Community Legal Services attorney George Gould was fit to be tied. He spent two years helping to craft a bill that would require landlords to treat for bedbugs immediately when a tenant reported them, with no retaliation and no cost to the tenant.
"Unfortunately, we were just informed that there was an amendment put to the bill which makes a major, major change in the bill," Gould said.
Last minute amendments are frequent in Council committee hearings and there have been complaints in the past, but this amendment was such a fundamental change, Gould complained it subverted the bill's entire intent.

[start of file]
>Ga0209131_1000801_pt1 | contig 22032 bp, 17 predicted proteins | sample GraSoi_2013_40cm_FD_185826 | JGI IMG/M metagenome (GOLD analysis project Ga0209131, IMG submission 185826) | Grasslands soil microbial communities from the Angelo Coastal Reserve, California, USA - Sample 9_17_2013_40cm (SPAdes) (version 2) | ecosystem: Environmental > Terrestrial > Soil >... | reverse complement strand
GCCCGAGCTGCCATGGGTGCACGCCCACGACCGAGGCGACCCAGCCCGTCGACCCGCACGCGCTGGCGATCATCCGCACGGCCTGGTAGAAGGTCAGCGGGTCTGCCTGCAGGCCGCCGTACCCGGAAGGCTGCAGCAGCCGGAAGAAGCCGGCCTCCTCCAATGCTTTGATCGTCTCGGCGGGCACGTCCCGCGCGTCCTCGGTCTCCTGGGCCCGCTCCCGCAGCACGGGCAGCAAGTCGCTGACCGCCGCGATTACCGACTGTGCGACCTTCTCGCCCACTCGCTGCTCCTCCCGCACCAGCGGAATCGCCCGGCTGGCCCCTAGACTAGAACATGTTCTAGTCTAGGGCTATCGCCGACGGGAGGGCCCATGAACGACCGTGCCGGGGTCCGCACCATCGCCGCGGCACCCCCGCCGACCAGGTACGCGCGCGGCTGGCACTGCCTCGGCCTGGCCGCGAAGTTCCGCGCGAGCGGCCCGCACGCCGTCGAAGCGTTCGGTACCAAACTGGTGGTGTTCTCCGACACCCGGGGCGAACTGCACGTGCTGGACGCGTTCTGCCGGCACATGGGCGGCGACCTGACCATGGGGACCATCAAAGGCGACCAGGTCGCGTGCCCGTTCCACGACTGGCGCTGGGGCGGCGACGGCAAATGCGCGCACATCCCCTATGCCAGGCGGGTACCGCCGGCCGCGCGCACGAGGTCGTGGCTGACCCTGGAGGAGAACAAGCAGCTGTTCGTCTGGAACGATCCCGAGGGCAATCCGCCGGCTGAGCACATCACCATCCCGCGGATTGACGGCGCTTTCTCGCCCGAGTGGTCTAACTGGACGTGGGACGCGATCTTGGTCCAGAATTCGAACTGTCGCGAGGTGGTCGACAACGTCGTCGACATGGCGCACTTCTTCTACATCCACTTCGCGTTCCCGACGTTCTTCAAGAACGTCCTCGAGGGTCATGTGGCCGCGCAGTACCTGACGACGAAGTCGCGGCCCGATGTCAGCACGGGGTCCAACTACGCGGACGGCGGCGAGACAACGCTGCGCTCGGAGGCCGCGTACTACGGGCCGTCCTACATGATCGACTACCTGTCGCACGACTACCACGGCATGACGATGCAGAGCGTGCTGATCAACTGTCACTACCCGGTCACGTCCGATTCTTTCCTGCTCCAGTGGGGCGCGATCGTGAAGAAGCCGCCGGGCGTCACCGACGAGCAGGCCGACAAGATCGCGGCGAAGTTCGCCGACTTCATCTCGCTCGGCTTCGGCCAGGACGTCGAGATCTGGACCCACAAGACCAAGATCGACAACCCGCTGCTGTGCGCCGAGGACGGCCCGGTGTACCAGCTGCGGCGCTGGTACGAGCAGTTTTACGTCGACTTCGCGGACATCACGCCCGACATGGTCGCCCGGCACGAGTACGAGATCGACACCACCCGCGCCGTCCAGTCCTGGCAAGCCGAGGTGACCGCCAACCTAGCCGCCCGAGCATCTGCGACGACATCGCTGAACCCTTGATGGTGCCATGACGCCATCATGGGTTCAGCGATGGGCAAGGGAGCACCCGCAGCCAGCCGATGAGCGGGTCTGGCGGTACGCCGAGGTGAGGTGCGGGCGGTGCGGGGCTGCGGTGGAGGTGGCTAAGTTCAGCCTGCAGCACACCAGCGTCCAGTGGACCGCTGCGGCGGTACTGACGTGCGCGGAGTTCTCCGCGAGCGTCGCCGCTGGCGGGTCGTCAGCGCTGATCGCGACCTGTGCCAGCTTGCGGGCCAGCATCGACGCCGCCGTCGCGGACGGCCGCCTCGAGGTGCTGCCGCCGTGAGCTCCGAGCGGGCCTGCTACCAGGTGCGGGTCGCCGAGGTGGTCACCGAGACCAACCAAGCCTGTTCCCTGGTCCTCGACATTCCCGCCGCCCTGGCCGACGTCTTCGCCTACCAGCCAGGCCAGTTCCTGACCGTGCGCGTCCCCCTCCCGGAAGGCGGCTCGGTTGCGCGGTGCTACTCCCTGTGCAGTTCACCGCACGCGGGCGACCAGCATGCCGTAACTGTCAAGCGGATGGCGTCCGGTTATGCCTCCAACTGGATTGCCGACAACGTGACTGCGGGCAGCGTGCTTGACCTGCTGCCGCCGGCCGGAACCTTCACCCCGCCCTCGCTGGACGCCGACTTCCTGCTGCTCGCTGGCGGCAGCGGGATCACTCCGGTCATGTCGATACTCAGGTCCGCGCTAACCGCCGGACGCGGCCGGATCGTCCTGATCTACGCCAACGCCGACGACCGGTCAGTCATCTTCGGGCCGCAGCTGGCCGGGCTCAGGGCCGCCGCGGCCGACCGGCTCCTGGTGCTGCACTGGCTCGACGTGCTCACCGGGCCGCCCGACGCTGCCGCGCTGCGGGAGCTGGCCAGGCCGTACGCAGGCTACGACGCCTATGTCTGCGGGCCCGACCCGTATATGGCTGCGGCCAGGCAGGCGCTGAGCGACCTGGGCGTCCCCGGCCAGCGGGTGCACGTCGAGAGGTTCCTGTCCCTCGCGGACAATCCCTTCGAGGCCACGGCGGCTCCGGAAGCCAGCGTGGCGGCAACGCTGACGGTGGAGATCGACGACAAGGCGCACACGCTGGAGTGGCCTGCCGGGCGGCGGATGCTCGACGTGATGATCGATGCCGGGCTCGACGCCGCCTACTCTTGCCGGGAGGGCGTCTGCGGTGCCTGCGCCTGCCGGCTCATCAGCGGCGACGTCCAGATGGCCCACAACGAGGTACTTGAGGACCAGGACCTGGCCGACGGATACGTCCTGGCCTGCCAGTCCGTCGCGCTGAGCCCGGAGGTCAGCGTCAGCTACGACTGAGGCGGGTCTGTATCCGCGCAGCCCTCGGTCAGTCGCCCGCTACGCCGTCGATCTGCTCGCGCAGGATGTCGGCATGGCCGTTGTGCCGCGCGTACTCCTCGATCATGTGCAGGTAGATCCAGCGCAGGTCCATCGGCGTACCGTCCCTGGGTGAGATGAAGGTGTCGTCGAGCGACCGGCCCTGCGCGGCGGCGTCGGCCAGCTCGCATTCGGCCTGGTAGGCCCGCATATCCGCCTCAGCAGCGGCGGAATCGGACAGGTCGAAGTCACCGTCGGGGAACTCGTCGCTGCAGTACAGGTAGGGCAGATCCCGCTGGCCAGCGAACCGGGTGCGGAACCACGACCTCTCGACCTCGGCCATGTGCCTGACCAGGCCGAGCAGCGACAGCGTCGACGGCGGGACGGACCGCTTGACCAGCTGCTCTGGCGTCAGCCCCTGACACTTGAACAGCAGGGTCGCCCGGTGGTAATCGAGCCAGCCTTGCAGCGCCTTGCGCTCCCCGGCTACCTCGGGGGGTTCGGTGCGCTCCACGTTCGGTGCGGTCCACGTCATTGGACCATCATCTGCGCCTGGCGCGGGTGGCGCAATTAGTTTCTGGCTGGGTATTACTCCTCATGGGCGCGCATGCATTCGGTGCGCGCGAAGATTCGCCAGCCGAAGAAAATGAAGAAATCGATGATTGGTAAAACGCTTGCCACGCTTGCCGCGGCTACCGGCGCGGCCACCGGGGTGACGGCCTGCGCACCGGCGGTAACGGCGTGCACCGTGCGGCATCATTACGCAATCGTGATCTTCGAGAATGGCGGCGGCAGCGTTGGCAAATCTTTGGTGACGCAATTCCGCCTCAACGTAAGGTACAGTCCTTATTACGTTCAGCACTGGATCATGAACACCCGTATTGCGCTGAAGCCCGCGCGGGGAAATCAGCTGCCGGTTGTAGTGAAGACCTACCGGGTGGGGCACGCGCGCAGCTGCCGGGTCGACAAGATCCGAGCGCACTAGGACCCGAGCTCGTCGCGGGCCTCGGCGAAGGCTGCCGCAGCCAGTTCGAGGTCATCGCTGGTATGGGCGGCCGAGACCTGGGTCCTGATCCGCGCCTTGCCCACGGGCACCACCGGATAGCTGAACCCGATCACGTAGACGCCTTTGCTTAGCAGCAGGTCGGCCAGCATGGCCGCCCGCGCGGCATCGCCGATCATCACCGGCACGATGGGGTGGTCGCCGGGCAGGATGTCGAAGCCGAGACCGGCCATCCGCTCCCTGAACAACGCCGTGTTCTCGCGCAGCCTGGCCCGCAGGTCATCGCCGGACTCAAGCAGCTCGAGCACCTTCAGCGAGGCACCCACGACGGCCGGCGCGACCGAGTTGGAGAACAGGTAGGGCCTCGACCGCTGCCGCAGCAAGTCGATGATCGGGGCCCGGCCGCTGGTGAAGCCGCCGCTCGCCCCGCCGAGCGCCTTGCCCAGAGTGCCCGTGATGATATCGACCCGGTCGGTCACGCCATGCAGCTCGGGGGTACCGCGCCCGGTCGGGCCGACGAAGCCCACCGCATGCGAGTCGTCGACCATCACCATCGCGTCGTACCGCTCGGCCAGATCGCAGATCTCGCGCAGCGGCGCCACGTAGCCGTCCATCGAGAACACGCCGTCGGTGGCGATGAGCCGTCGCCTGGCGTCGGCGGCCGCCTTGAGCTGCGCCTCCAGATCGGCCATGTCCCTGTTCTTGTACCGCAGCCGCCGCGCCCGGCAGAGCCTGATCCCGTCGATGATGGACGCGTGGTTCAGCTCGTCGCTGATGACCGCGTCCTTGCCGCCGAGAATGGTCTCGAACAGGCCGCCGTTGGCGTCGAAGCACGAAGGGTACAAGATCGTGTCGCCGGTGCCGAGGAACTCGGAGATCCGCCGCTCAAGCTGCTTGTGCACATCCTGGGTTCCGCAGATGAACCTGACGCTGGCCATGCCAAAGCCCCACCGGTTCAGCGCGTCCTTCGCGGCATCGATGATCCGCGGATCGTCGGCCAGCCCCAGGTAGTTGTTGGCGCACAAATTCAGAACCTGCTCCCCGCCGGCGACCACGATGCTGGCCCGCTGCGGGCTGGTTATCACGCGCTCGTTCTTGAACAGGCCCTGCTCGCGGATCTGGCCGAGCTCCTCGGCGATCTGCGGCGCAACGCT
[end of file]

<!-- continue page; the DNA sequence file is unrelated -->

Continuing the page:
"We are totally and completely opposed to this amendment," he added.
The bill now says that if a tenant reports bedbugs after they've been in a unit for 90 days, they're responsible for half the cost of remediation, which the landlord can deduct from their security deposit.
Multiple people testified that bedbugs have dormant periods that can last longer than 90 days, that they can travel in from elsewhere without the tenant knowing, but sponsor Mark Squilla said the compromise, suggested by landlords, was needed to move the bill forward.
"By moving the bill forward we do see an opportunity to get people to report it. The whole thing is to get people to report this," Squilla said.
The bill now goes to the full Council.